At this year’s DeMott Lecture on Sept. 3, the Rev. Phillip Jackson ’85 made his deepest points by pointing. “That is our single finest graduate ever,” said Jackson, pointing toward the east wall of Johnson Chapel, to the portrait of Charles Hamilton Houston. “He is the finest that we have produced—and no one knows about him.”
Jackson made sure the class of 2021 knew about him. Houston was the grandson of slaves and the only black member of Amherst’s class of 1915.
After experiencing, in Houston’s words, “the hate and scorn showered on us Negro officers by our fellow Americans” in World War I, Houston vowed to fight for his people by studying the law. He became the first black editor of the Harvard Law Review and a protégé of Supreme Court Justice Felix Frankfurter.
Portrait of Charles Hamilton Houston
Houston decided he would make Howard University School of Law, in his native Washington, D.C., the Harvard for black lawyers. He had “a strategy to end legal segregation in the U.S. in the next 20 years, and he did just that,” said Jackson.
As a law professor at Howard, Houston launched a series of cases with his student Thurgood Marshall (“kind of a party boy” until Houston said “I need you” joked Jackson). In one anti-discrimination case, the plaintiff was Donald Gaines Murray ’34. Houston groomed other compatriots, notably William Henry Hastie ’25, who became America’s first black federal judge—and whose portrait is displayed on that same wall at Johnson Chapel.
Houston died four years before Marshall famously argued Brown v. Board of Education. Hastie gave the eulogy at his mentor’s funeral. On his deathbed, Houston asked his friends to give his 6-year-old son a message: “Tell him I went down fighting that he might have better opportunities, without bias operating against him.” As he quoted Houston, Jackson wiped away a tear—as did many in the audience.
Jackson is a trustee of Amherst College and the vicar of Trinity Church Wall Street in Manhattan. Born in Chicago and educated at Yale Law School, he has also ministered in Detroit, Houston and Phoenix. “Historically, he was brought into parishes that were in trouble financially and spiritually and turned them around,” President Biddy Martin said in her introduction.
Jackson is the 10th person to deliver the annual DeMott Lecture. Given to first-year students at the end of orientation, it is named for the late English professor Benjamin DeMott, who taught at Amherst from 1951 to 1990.
Jackson’s lecture pointed to two other greats besides Houston “who went to a sacred place of encounter, and open us to lives lived in deepest consequence with that state.” To that end, he played off the readings he’d assigned the incoming students: a short essay, “The Sanest of Men,” on ancient Chinese poet T’ao Ch’ien, by David Bentley Hart, and a short book, Rural Studio: Samuel Mockbee and an Architecture of Decency, by Andrea Oppenheimer Dean and Timothy Hursley.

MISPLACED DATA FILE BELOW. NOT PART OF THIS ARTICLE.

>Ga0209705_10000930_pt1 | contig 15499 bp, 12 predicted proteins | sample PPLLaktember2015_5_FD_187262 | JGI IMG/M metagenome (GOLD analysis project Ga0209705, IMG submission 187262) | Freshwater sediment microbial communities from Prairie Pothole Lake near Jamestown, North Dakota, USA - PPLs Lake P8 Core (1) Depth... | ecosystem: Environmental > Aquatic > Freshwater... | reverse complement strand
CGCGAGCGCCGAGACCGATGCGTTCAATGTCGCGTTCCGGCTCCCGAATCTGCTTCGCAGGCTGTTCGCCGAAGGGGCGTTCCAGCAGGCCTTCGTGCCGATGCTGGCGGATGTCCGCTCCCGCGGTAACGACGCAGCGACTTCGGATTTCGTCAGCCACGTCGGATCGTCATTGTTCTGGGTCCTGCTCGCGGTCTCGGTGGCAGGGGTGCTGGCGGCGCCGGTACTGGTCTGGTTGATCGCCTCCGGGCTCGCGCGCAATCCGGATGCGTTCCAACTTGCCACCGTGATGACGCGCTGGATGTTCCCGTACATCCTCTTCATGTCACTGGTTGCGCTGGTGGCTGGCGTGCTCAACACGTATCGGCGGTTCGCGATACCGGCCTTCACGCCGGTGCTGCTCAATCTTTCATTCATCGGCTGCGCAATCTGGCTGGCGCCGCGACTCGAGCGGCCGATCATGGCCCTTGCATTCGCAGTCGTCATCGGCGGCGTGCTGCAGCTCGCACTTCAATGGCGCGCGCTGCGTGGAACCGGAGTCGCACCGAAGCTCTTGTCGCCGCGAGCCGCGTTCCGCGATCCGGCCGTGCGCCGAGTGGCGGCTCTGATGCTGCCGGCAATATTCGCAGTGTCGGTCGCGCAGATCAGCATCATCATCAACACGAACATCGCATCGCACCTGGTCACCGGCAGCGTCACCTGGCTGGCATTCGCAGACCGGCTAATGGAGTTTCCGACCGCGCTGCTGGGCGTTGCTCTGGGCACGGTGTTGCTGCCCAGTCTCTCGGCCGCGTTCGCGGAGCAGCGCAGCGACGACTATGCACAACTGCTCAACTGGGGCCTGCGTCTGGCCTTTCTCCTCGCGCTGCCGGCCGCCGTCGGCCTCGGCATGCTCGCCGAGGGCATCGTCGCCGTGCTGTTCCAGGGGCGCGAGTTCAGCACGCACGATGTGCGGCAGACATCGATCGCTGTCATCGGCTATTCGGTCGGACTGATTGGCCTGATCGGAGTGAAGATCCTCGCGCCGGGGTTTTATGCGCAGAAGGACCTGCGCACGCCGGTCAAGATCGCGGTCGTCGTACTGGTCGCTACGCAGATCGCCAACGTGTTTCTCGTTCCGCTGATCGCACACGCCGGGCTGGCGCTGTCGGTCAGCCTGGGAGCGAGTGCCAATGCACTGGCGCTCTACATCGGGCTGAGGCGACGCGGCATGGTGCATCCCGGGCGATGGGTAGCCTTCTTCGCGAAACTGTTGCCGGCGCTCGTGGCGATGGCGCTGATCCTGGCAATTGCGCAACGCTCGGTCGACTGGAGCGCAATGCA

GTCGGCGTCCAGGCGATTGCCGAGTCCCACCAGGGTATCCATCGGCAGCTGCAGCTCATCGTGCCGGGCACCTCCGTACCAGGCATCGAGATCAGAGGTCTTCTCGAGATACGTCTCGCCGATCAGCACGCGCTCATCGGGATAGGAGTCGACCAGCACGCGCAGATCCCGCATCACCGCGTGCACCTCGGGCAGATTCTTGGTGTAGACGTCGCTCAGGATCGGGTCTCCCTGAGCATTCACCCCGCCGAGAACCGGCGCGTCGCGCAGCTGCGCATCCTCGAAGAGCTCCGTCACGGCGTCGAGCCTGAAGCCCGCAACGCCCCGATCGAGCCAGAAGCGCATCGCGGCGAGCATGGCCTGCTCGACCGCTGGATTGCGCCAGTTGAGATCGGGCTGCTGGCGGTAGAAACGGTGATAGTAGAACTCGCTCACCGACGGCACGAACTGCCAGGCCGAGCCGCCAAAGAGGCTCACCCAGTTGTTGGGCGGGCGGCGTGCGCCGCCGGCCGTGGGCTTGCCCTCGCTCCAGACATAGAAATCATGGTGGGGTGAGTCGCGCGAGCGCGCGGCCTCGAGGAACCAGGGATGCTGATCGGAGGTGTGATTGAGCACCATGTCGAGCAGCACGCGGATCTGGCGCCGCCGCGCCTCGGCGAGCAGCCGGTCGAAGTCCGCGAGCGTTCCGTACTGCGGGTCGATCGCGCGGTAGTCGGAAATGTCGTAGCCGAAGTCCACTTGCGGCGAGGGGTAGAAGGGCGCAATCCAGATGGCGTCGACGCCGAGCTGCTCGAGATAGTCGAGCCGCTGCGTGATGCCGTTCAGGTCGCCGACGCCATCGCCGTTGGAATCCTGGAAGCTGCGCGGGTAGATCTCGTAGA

The reverend got a little irreverent about T’ao Ch’ien especially. T’ao was a master of hsien, which can translate as “idleness,” though not laziness. It’s more, Jackson said, “the sublime capacity for total contentment for doing nothing—when nothing needs to be done.” He teased the students that they don’t need to check their phones in “idle” moments, don’t need to fill everything up with busyness. “To get here to Amherst, you got good at doing,” he said, smiling. “Sometimes to do well is to do nothing.”
Jackson also mentioned the white Southern architect Samuel Mockbee, who quit his conventional architecture practice upon seeing the grave of civil rights activist James Cheney. Mockbee set off, with his students at Auburn University, to design and build remarkable homes out of salvaged materials for poor residents in Alabama.
Jackson shook his head in admiration. “‘Poor people deserve beauty,’ said Mockbee. As architects, we are given a gift. The question to us is the same as it was for him.” Jackson pointed at the class of 2021: “Do you have the courage to make your gift felt on earth and felt for good?”
As Jackson came to the end of his speech, he again pointed up to the portrait of Houston, and all eyes rose to see the man now made known.
“He is the best we are,” said Jackson. “He’s Amherst College. And now you are Amherst College. Will you be the best you can be? Will you take his legacy and treat it like the gift that it is? Welcome to Amherst. Welcome home.”
The crowd jumped to its feet and applauded for a long, long time.